Second, if the trial court determines that the parties did not clearly and unmistakably delegate the arbitrability question to the arbitrator, the court must proceed to determine whether, under state law, the arbitration provision is valid and enforceable. Industra/Matrix Joint Venture, 341 Or. at 331; see Doctor's Associates, Inc., 517 U.S. at 687 (“[G]enerally applicable contract defenses, such as fraud, duress, or unconscionability, may be applied to invalidate arbitration agreements without contravening [9 USC] § 2.”). The court must consider only the arbitration provision, however, and not the contract as a whole: “[A] challenge to the validity of the contract as a whole, and not specifically to the arbitration clause, must go to the arbitrator.” Buckeye Check Cashing, 546 U.S. at 449.5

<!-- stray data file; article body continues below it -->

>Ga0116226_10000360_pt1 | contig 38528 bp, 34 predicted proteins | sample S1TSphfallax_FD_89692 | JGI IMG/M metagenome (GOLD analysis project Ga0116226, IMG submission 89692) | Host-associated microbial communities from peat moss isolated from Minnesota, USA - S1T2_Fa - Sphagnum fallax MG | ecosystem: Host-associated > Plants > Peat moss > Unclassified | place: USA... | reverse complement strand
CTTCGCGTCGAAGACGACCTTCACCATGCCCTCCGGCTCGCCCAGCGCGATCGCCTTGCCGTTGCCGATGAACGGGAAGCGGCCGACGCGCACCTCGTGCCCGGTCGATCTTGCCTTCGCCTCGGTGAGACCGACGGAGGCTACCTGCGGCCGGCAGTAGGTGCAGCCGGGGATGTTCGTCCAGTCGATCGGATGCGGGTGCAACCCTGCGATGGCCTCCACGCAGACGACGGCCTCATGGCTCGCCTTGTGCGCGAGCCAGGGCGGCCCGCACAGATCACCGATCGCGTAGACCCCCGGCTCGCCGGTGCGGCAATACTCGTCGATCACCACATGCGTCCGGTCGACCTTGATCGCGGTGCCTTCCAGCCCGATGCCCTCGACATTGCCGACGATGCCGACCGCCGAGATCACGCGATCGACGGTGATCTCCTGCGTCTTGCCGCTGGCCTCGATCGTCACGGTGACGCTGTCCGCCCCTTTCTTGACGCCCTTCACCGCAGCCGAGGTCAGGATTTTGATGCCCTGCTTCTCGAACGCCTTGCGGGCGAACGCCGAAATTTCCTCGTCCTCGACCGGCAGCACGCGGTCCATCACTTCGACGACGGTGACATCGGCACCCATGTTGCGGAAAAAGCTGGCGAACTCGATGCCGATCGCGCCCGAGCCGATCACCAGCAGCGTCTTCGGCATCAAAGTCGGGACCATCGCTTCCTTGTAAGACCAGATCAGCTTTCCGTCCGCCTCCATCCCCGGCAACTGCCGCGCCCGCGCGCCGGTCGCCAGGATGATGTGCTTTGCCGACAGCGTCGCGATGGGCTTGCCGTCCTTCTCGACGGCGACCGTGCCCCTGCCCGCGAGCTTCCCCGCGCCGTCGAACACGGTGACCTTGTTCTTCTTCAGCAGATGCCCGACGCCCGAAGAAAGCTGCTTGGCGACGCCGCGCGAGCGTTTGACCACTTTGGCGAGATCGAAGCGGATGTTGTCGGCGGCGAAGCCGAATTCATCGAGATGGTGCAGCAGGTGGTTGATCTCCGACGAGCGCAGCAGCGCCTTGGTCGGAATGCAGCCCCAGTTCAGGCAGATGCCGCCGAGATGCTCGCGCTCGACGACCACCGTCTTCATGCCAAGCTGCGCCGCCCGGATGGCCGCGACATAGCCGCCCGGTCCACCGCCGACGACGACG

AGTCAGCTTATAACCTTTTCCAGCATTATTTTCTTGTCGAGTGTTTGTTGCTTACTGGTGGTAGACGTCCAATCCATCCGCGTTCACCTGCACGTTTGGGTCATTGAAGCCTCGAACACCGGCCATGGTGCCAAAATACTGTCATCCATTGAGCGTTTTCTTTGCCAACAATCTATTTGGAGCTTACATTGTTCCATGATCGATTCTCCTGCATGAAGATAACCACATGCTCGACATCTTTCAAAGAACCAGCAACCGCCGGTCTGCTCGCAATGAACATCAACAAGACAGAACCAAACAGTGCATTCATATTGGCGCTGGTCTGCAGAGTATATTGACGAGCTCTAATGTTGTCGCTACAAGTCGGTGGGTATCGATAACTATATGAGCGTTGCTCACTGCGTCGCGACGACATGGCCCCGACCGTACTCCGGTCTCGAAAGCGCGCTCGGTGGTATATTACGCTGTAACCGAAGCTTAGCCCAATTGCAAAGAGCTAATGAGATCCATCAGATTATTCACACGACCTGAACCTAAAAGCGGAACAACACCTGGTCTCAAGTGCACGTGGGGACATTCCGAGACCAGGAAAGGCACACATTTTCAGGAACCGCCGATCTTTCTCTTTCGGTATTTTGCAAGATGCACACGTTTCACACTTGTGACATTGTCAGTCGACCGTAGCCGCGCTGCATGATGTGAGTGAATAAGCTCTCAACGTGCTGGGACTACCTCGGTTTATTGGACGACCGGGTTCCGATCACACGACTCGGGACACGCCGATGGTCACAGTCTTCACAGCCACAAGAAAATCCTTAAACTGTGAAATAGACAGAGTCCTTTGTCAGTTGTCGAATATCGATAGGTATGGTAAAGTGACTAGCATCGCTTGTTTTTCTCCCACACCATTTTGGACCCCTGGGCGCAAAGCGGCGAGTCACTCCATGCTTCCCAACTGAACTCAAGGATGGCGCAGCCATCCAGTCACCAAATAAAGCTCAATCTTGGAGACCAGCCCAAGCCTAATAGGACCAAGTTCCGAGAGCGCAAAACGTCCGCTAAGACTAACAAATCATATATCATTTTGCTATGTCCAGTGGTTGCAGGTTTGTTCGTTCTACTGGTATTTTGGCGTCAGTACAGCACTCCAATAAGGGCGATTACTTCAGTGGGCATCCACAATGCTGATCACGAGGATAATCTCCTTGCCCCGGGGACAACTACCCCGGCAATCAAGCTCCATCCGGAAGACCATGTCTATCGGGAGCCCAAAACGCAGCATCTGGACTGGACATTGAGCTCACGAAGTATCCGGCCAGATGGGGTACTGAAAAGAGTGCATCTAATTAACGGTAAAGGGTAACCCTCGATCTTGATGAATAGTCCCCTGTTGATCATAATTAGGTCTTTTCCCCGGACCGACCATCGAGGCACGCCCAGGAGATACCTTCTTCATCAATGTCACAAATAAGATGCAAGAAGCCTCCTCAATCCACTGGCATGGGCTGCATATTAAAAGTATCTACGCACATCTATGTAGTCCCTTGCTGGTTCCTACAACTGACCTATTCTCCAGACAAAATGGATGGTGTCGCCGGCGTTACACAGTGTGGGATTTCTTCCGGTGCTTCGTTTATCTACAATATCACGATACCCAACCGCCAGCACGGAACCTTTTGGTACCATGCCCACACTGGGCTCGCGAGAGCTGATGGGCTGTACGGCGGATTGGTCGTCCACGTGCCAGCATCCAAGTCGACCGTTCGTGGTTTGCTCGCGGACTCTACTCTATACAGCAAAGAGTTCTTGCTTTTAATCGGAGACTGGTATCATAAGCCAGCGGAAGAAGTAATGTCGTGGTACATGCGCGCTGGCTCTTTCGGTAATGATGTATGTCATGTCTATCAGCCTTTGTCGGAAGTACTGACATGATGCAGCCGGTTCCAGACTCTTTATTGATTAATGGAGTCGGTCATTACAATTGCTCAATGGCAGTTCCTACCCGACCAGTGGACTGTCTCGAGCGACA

Third, if the arbitration agreement is found to be valid and enforceable, the trial court must determine whether the particular controversy between the parties is within the scope of that agreement, again applying “ordinary principles of state contract law.” Industra/Matrix Joint Venture, 341 Or. at 331. The court must bear in mind that a party “cannot be required to submit to arbitration any dispute which [the party] has not agreed so to submit.” Id. (internal quotation marks omitted). Nevertheless, it must address questions of arbitrability “ ‘with a healthy regard for the federal policy favoring arbitration,’ and ‘any doubts concerning the scope of arbitrable issues should be resolved in favor of arbitration[.]’ ” Id. at 332 (quoting Moses H. Cone Hospital, 460 U.S. at 24-25). If, following that analysis, the court determines that the arbitration provision applies to the claims at issue, then it must compel arbitration.
We reverse and remand so that the trial court can undertake that analysis.
Reversed and remanded.
1. The text of the relevant portion of the FAA, 9 USC section 2, is set out below at 290 Or.App. ––––.